Tag Archives: Gus

Breaking Bad – “Mas”

“Mas”

April 18th, 2010

You may have noticed this, but Breaking Bad’s third season is effectively a long string of meetings.

This isn’t entirely new for the series, but there isn’t the same level of action and reaction that the show is used to: while previous seasons seemed to build in altercations, or create circumstances where Walt and Jesse need to clean up a mess or solve a particular problem, this season is focused almost solely on characters having isolated and personal moments of reflections which come into play when they meet with another character on the show. These aren’t all formal meetings, but whether it’s Skyler and Ted meeting up in the bathroom post-coitus, the White family meeting for dinner, or Gus and Walter sitting down to discuss their future together, there is this sense that things are playing out in slow-motion. While the first season was about how quickly things can escalate, and the second season demonstrated the challenges which faced any sort of expansion, the third season is about choices, and so escalation is replaced by contemplation.

“Mas,” like “Green Light” last week, demonstrates how challenging it can be to make difficult choices, and how particular choices will create consequences that you may not be able to understand. Watching these characters come to grips with where they’ve come to, some more slowly than others, is proving just as compelling as anything else the series has done, languishing just long enough within each character’s struggle in order to give us a sense of what perspective they bring to the next meeting.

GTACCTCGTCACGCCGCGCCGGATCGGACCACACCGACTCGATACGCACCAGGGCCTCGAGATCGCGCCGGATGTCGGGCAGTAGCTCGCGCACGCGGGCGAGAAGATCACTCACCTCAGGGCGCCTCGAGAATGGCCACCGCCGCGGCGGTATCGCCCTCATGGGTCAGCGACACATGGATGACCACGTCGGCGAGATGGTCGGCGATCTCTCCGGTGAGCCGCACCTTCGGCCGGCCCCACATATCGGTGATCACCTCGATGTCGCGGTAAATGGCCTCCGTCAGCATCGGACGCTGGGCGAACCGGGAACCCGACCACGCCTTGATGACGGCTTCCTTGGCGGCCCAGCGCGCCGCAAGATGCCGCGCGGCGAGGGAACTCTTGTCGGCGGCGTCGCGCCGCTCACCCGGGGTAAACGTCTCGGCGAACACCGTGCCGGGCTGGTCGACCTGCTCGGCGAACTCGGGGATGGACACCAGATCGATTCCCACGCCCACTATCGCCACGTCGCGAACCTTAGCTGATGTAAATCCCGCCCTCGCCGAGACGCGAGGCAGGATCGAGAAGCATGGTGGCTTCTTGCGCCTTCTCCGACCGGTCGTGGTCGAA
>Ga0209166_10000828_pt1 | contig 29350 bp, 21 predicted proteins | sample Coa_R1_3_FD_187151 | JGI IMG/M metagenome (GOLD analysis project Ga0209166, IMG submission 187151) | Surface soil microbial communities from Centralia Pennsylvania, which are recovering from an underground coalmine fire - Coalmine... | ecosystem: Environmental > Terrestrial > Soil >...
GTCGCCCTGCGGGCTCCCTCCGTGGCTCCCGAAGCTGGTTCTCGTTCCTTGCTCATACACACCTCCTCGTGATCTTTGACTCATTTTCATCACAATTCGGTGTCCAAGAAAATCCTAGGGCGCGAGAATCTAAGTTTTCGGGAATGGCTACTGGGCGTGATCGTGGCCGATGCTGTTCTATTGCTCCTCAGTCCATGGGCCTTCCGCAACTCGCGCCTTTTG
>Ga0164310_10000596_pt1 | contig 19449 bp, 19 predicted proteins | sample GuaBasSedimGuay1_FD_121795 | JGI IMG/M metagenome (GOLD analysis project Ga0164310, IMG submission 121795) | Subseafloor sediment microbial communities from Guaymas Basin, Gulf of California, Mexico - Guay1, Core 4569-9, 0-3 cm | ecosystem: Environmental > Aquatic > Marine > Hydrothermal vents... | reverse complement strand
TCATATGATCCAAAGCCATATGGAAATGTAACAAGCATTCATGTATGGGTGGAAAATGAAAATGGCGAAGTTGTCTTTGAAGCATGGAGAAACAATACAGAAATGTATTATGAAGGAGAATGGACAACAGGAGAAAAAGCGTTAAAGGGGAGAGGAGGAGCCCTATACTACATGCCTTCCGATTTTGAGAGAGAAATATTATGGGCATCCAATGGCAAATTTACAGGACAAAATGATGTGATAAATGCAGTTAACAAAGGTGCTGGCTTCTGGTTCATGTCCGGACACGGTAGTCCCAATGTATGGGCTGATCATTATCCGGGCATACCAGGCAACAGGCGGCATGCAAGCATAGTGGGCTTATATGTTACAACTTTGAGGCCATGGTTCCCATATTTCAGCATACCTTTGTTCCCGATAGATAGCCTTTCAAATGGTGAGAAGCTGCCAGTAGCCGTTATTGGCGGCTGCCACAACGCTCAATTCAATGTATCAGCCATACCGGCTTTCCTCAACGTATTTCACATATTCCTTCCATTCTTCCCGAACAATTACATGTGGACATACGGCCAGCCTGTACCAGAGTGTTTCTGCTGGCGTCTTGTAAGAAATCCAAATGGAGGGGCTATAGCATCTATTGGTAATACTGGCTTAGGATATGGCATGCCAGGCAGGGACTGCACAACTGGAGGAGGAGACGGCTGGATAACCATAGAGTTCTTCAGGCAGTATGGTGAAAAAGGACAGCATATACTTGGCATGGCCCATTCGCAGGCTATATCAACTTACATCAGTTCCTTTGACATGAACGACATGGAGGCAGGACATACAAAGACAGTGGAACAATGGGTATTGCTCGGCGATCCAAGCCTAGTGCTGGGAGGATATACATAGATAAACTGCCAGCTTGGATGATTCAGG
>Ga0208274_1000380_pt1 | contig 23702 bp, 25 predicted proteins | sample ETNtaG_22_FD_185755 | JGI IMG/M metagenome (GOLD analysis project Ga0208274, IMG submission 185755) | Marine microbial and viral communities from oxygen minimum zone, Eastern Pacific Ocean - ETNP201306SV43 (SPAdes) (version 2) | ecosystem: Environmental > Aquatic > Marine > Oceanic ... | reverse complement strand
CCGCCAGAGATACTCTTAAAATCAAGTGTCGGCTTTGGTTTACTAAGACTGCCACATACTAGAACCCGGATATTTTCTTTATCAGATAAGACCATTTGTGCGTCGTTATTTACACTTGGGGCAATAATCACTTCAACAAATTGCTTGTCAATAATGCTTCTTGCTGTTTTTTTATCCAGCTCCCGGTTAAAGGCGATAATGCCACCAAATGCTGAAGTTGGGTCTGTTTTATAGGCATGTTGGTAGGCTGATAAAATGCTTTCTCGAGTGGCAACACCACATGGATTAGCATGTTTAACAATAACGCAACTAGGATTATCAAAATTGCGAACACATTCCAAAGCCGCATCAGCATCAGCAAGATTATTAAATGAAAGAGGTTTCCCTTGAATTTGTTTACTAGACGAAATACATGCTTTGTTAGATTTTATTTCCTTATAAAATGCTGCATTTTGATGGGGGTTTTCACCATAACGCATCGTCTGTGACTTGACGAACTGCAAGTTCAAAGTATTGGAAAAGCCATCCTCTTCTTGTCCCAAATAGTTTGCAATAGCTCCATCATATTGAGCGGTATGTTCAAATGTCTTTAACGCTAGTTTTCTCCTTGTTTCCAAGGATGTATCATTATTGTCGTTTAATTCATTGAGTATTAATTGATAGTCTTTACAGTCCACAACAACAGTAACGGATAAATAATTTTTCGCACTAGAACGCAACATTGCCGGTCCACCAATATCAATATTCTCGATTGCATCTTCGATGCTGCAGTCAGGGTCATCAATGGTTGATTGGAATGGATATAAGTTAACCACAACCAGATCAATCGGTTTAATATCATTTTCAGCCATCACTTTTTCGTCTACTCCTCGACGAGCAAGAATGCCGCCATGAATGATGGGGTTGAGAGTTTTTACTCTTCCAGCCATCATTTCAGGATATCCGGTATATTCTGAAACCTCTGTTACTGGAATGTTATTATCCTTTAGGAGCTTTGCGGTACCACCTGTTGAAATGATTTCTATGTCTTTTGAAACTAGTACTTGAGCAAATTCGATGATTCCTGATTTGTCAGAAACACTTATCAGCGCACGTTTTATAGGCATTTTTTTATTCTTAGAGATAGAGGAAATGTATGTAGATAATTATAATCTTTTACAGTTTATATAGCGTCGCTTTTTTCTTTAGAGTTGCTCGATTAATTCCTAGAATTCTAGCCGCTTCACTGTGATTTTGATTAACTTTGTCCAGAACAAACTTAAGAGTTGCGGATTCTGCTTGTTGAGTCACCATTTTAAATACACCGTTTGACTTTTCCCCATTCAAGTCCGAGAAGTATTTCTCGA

Which, considering the trajectory of these characters, may not be a pleasant one.

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Breaking Bad – “I.F.T.”

“I.F.T.”

April 4th, 2010

Breaking Bad is a show more or less governed by self-destructive behaviour. We’ve been watching Walter White fall further and further into choices that threaten to destroy his family for over two seasons, and more importantly we’ve been watching everyone around him fall into similar patterns. If we really break it down, Walter’s self-destructive path has led directly to the struggles facing Skyler, Jesse, and Hank, and so “I.F.T.” becomes a sort of test of how Walt, and those he put on a similar path through his actions, are dealing with their self-destructive tendencies.

The result is one character who refuses to accept the consequences of his actions, and three characters who embrace self-destruction in an attempt to take control of their fate, although some more reluctantly than others.

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